"Version": "2012-10-17",
        "Statement": [
                "Effect": "Allow",
                "Action": [
                "Resource": "arn:aws:logs:<REGION>:<ACCOUNT_ID>:log-group:/aws/robomaker/SimulationJobs*"
                "Effect": "Allow",
                "Action": [
                "Resource": [
                "Effect": "Allow",
                "Action": [
                "Resource": "*"
  5. Create a new IAM role with the policy above and save the IAM Role ARN from the output for the next step.
    aws iam create-role --role-name RoboMaker-HelloWorld-Role --assume-role-policy-document file://HelloWorldTrustPolicy.json
    aws iam put-role-policy --role-name RoboMaker-HelloWorld-Role --policy-name RoboMaker-HelloWorld-InlinePolicy --policy-document file://HelloWorldPolicy.json
  6. Create a new file called create_simulation_job.json and copy/paste the below JSON into the file. Replace <IAM-ROLE-ARN>, <YOUR-ROBOT-APP-ARN> and <YOUR-SIM-APP-ARN> with the outputs of the commands above.
        "maxJobDurationInSeconds": 3600,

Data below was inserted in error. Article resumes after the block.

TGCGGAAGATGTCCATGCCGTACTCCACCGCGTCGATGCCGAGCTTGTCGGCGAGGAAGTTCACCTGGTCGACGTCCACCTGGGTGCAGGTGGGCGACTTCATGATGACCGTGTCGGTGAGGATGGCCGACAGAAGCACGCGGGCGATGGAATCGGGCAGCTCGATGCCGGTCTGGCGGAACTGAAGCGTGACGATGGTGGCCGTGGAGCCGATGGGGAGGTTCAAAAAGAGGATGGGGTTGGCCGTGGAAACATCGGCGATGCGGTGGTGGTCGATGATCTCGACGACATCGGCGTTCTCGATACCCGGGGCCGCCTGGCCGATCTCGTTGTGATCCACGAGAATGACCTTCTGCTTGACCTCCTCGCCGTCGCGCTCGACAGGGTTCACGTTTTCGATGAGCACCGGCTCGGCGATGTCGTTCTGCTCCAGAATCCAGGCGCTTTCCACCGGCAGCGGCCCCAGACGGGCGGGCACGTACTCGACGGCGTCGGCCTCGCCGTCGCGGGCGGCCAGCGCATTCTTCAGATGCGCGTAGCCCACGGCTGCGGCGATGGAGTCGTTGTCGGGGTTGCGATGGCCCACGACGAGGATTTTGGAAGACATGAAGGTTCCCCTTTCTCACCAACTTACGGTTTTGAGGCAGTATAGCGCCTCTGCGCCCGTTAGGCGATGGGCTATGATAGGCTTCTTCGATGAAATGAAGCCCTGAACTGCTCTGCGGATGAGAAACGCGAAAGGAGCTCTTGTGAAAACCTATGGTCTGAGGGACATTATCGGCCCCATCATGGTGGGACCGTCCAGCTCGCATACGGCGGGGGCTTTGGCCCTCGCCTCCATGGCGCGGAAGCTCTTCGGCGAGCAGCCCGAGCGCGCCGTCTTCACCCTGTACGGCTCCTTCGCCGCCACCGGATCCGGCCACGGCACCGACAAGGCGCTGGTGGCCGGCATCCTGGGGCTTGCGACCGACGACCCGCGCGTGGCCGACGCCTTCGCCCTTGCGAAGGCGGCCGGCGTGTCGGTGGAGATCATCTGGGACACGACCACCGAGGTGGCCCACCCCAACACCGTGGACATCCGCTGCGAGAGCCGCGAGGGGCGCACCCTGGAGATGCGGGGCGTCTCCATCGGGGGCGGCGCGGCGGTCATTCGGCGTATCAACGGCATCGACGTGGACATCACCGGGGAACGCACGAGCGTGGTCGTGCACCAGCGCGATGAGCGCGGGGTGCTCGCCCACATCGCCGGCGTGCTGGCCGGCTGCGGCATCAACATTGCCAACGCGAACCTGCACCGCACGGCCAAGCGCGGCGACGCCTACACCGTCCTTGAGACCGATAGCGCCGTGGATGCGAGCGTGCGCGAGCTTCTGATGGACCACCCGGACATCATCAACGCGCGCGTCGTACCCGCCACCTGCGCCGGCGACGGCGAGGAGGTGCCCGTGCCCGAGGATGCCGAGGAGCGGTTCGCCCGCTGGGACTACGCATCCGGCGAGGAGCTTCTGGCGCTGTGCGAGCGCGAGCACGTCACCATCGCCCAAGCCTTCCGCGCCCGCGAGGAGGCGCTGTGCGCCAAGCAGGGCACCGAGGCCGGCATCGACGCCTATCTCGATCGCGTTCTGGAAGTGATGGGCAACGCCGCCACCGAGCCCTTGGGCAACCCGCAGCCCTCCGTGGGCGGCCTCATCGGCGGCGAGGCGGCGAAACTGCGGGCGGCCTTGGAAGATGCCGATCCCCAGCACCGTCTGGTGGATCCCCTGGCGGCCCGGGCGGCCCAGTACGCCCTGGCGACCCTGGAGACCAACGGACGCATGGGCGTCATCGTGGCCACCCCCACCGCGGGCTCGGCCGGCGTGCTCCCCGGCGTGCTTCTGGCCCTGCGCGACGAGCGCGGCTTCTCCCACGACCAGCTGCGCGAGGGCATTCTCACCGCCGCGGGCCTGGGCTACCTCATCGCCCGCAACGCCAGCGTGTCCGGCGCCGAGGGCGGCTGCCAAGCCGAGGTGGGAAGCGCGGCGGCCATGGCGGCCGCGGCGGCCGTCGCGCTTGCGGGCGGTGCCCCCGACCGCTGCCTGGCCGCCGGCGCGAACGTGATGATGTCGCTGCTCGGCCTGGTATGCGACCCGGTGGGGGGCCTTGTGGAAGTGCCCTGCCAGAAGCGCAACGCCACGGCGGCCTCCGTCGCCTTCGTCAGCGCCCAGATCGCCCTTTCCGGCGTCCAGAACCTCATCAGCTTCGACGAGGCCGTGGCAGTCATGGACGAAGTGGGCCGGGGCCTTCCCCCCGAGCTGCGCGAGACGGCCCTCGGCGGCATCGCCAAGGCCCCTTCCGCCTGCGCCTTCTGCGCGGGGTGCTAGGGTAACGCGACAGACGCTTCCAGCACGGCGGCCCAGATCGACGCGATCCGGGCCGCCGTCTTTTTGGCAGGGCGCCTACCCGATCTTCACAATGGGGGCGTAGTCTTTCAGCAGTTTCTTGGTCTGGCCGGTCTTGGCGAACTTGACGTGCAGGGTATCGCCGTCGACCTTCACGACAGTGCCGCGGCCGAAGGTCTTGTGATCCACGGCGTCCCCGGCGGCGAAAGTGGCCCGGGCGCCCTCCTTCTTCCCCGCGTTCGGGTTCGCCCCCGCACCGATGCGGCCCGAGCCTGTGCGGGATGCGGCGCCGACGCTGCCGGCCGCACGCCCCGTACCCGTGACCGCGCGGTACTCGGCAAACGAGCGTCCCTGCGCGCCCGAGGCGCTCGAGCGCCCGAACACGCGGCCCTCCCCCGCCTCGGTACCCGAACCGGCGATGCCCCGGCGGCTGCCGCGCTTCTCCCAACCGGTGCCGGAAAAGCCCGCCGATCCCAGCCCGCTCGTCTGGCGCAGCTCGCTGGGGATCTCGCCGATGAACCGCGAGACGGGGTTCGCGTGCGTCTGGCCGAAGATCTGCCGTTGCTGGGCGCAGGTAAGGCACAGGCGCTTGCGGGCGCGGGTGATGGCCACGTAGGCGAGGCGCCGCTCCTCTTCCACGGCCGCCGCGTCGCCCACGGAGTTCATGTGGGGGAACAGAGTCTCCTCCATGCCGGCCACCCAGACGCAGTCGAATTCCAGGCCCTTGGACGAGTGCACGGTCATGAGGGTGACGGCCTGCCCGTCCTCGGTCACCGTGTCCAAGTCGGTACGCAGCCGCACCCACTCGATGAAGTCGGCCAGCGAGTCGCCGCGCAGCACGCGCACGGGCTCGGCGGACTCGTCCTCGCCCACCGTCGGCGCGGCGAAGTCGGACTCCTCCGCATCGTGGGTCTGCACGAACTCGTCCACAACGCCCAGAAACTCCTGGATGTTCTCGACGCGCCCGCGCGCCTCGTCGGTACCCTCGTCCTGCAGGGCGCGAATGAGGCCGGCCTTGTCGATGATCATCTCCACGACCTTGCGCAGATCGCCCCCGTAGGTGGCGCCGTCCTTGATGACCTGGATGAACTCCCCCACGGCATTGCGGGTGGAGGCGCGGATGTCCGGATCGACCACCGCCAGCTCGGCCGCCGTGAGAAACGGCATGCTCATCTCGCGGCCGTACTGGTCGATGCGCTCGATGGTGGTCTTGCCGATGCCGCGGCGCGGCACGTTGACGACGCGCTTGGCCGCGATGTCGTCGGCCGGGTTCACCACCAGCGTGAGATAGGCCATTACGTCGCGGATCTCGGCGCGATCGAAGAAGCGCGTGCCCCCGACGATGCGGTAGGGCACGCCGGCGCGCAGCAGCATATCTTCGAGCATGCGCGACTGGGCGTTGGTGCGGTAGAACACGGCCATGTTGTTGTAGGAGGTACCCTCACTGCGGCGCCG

"iamRole": "<IAM-ROLE-ARN>",
        "robotApplications": [
                "application": "<YOUR-ROBOT-APP-ARN>",
                "applicationVersion": "$LATEST",
                "launchConfig": {
                    "environmentVariables": {
                        "ROS_IP": "ROBOMAKER_ROBOT_APP_IP",
                        "ROS_MASTER_URI": "http://ROBOMAKER_ROBOT_APP_IP:11311",
                        "GAZEBO_MASTER_URI": "http://ROBOMAKER_SIM_APP_IP:11345"
                    "streamUI": false,
                    "command": [
                        "roslaunch", "hello_world_robot", "rotate.launch"
                "tools": [
                        "streamUI": true,
                        "name": "robot-terminal",
                        "command": "/ && xfce4-terminal",